2014 has brought us one of the most unpredictable NBA drafts in years. The only guarantee that we have just two weeks out from draft day (June 26) is that there are no sure things.
If we know one thing, it’s this: Jabari Parker, Joel Embiid and Andrew Wiggins will be the first three names called (in no particular order). But all three still have as legitimate a shot to go No. 1 as they do No. 2 or 3.
This is going to be the type of draft where mocks will be changing all the way up until draft night when we find out what actually happens. Here is my latest crack at trying to break it down in my mock draft 3.0, picks 1-17 pick as usual.
1. Cavaliers, Joel Embiid (Kansas, freshman) — No changes here. Embiid is going to work out for the Cavs and show them what he can do on the court. But more importantly, he will have a physical done on his back to make sure it is healthy. With Embiid’s NBA potential, it feels like only a poor medical report can keep him from being the top selection.
2. Bucks, Jabari Parker (Duke, freshman) — I don’t see there being a debate as to whom to take between Parker and Wiggins, but many teams do. In this scenario, the Bucks make the right call. Parker is going to be a star, and could be just the building block the Bucks need to rebuild. Parker is the best player in this draft right now. He should have the inside track at Rookie of the Year no matter where he lands.
3. 76ers, Andrew Wiggins (Kansas, freshman) — The 76ers have the easiest pick in the draft. Simply take the leftover top-three pick that Cleveland and Milwaukee pass on. Although I don’t see Wiggins reaching his ceiling, he is going to be a solid player. Michael Carter-Williams and Wiggins would create one of the biggest, fastest and most athletic backcourts in the game.
4. Magic, Marcus Smart (Oklahoma State, sophomore) — Last mock I wrote that Exum going fourth to the Magic was about as sure a thing as we had in this draft. Well, over the last couple of weeks Smart has been climbing and Exum has been slipping, combining to change this pick to one of the least certain picks in the draft. Exum could still be the pick, but the Magic are just much more familiar with Smart right now. So let’s try this again. The most certain pick in the 2014 draft will be that the Magic take either Smart or Exum. There, that works.
5. Jazz, Dante Exum (Australia) — Exum falls into Utah’s lap here, and the Jazz get a great fit. With their frontcourt in place, the Jazz get a dynamic guard to put next to Trey Burke. The real question would be if Exum goes to Orlando. Would the Magic go big with Vonleh? Or stick with a guard in Smart?
6. Celtics, Aaron Gordon (Airzona, freshman) — Sorry to be boring, but reports that Danny Ainge is locked in on Gordon make it tough to go with someone else here. However, nothing is written in stone. Gordon would immediately become the Celtics‘ best athlete if he were the pick. He is not the only guy who will be working out in Waltham before the draft, though. Noah Vonleh, Julius Randle, Doug McDermott and Smart either have worked out or are scheduled to pay a visit so the Celtics can get a closer look at them.
|Weekly NBA Draft Watch: Mock draft v2.0 has more clarity||05.30.14 at 10:04 am ET|
About a month ago I posted my first mock draft. In the words of Lloyd Christmas, “I was way off!”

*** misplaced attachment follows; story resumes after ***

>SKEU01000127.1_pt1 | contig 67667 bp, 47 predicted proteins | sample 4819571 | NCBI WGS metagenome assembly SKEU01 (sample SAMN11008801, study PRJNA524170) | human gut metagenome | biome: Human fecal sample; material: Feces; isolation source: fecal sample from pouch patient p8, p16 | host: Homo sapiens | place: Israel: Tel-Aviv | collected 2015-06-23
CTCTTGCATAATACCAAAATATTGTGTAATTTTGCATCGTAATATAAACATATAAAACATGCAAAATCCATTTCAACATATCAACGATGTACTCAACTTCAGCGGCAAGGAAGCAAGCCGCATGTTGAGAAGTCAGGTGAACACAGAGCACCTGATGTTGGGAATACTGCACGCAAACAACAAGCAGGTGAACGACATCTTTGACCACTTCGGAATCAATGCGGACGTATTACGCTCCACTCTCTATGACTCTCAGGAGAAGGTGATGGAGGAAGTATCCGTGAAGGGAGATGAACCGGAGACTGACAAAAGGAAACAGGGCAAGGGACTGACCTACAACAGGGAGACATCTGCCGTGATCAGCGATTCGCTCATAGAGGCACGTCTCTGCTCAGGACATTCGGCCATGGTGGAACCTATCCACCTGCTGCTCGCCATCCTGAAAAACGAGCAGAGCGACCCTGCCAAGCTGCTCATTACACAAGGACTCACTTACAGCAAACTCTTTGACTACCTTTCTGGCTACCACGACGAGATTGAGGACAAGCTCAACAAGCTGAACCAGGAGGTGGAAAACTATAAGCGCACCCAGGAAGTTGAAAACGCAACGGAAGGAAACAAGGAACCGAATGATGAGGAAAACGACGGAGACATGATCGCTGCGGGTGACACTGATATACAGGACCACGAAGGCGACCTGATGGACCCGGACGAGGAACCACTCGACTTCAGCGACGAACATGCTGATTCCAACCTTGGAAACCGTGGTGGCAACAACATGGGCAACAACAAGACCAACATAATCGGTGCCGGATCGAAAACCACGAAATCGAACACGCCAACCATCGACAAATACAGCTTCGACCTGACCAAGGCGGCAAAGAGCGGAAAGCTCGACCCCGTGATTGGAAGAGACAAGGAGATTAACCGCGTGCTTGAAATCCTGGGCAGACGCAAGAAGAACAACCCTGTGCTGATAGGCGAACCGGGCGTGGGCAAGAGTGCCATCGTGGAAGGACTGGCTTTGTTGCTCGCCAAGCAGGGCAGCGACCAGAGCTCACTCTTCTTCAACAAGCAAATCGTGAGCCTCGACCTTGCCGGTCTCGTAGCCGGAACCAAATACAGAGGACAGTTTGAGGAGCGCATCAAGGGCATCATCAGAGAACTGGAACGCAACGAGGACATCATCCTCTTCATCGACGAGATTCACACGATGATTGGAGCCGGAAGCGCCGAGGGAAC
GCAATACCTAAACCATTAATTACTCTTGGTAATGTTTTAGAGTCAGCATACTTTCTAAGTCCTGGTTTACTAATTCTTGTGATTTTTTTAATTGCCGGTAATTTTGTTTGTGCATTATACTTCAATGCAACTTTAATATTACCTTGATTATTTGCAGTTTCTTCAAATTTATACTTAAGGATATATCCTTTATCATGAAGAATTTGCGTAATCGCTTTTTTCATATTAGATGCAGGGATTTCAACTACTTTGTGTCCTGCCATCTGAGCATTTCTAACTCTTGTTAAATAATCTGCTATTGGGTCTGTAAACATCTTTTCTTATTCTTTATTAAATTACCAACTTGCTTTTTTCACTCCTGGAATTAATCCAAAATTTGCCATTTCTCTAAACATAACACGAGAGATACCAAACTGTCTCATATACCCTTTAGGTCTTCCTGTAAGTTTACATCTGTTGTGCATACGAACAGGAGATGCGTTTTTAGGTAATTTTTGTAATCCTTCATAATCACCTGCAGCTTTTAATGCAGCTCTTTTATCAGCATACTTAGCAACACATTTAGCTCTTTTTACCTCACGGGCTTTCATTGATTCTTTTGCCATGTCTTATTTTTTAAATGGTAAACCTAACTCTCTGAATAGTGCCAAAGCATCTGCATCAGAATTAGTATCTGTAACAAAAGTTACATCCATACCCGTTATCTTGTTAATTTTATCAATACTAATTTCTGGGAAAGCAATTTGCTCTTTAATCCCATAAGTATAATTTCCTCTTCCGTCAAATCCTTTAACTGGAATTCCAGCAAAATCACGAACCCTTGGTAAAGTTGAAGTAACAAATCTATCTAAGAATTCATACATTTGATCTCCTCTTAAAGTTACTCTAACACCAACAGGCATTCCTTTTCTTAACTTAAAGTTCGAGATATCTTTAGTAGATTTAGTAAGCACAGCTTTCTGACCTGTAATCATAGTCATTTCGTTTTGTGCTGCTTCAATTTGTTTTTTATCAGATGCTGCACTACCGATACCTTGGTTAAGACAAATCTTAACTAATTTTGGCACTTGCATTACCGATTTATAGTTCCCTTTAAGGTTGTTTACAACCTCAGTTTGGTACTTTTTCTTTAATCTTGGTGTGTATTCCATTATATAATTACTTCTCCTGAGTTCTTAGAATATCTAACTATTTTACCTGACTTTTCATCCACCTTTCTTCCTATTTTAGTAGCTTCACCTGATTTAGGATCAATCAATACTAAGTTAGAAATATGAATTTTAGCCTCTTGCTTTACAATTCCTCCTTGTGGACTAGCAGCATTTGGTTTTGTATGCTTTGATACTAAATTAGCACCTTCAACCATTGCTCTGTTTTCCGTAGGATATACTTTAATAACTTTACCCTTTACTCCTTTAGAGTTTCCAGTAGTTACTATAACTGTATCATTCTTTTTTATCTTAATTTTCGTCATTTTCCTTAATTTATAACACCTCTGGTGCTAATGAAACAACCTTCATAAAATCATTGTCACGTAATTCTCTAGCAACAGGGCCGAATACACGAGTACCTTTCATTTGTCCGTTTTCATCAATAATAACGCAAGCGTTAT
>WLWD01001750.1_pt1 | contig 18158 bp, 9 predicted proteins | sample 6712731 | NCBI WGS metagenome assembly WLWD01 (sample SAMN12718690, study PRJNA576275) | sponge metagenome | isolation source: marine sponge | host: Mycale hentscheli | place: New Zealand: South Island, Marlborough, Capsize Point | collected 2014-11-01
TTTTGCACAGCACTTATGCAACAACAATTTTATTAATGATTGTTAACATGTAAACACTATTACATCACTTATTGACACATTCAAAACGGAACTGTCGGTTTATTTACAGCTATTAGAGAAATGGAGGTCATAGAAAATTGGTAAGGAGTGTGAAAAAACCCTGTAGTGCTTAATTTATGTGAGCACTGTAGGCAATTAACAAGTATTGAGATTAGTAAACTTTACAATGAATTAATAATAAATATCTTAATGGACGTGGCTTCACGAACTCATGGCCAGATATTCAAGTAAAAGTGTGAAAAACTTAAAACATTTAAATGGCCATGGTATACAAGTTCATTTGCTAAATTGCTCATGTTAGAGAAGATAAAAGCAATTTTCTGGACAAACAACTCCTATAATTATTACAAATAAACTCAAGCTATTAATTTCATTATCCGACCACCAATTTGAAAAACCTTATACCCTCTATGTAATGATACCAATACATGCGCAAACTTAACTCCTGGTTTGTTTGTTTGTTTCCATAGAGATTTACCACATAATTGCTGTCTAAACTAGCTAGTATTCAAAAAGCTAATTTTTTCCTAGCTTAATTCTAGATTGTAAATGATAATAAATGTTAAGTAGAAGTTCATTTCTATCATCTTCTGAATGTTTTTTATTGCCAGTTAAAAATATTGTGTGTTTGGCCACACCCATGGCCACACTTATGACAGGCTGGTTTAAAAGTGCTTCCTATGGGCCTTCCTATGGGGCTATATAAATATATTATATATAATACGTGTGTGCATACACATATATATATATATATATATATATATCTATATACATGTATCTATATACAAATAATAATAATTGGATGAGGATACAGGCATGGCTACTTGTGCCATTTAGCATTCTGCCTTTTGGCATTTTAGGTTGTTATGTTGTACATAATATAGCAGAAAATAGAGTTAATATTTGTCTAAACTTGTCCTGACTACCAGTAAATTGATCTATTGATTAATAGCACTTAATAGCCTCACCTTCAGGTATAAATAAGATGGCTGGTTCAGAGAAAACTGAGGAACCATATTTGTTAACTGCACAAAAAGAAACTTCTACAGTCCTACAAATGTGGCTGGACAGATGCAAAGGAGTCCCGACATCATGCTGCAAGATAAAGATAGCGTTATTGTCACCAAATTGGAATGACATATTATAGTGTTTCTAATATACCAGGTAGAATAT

Since April, the lottery has provided us the clarity of who will own each pick, while the draft combine gave the prospects a chance to show team executives their talent. The result? A completely different draft board. We think we know the top three picks, but we have no clue in what order. This is a good draft, we know that, but predicting the picks is as tough as any year.
So without further adieu, here’s my mock draft 2.0, covering both of the Celtics‘ selections.
1. Cavaliers, Joel Embiid (Kansas, freshman) — From all accounts, it sounds like Embiid’s back is healthy. If that holds true when the 7-footer goes through his workouts, Embiid’s potential will be too high for Cleveland to pass up. Everyone is quick to use the Greg Oden comparison, but Embiid is much smoother on his feet for his size.
2. Bucks, Andrew Wiggins (Kansas, freshman) — The Bucks are absolutely horrible, but they have good young pieces in Larry Sanders, John Henson and Giannis Antetokounmpo. Since they already have so many players to develop, why not do the same with Wiggins? Personally, I do not see Wiggins as a star in the league. But if the Bucks do, they will roll the dice on him.
3. 76ers, Jabari Parker (Duke, freshman) — Philly makes out great here coming away with a sure thing. Parker is ready to play now and probably would be the best player on the 76ers roster. At worst he is a longtime NBA starter, but I see Parker as the clear-cut best player in this draft. I would be surprised if he did not end up as a less-selfish Carmelo Anthony-type player.
4. Magic, Dante Exum (Australia) — Orlando has long loved Exum. The Magic should have the chance to snag him at No. 4, and they will if they can. This is probably the surest pick in the draft at the moment. There are rumors that Philly would take Exum and No. 3 and look to trade the Rookie of the Year, Michael Carter-Williams. MCW’s trade value probably will never be higher, but taking Exum over Parker would be a mistake.
5. Jazz, Noah Vonleh (Indiana, freshman) — Vonleh has scouts going crazy over his 7-foot, 4 1/2-inch wingspan. Obviously that is a nice quality to have in a league with as much size as the NBA, but is Vonleh’s length important enough to draft over talents like Julius Randle and Aaron Gordon? I’m not yet sold, but many are.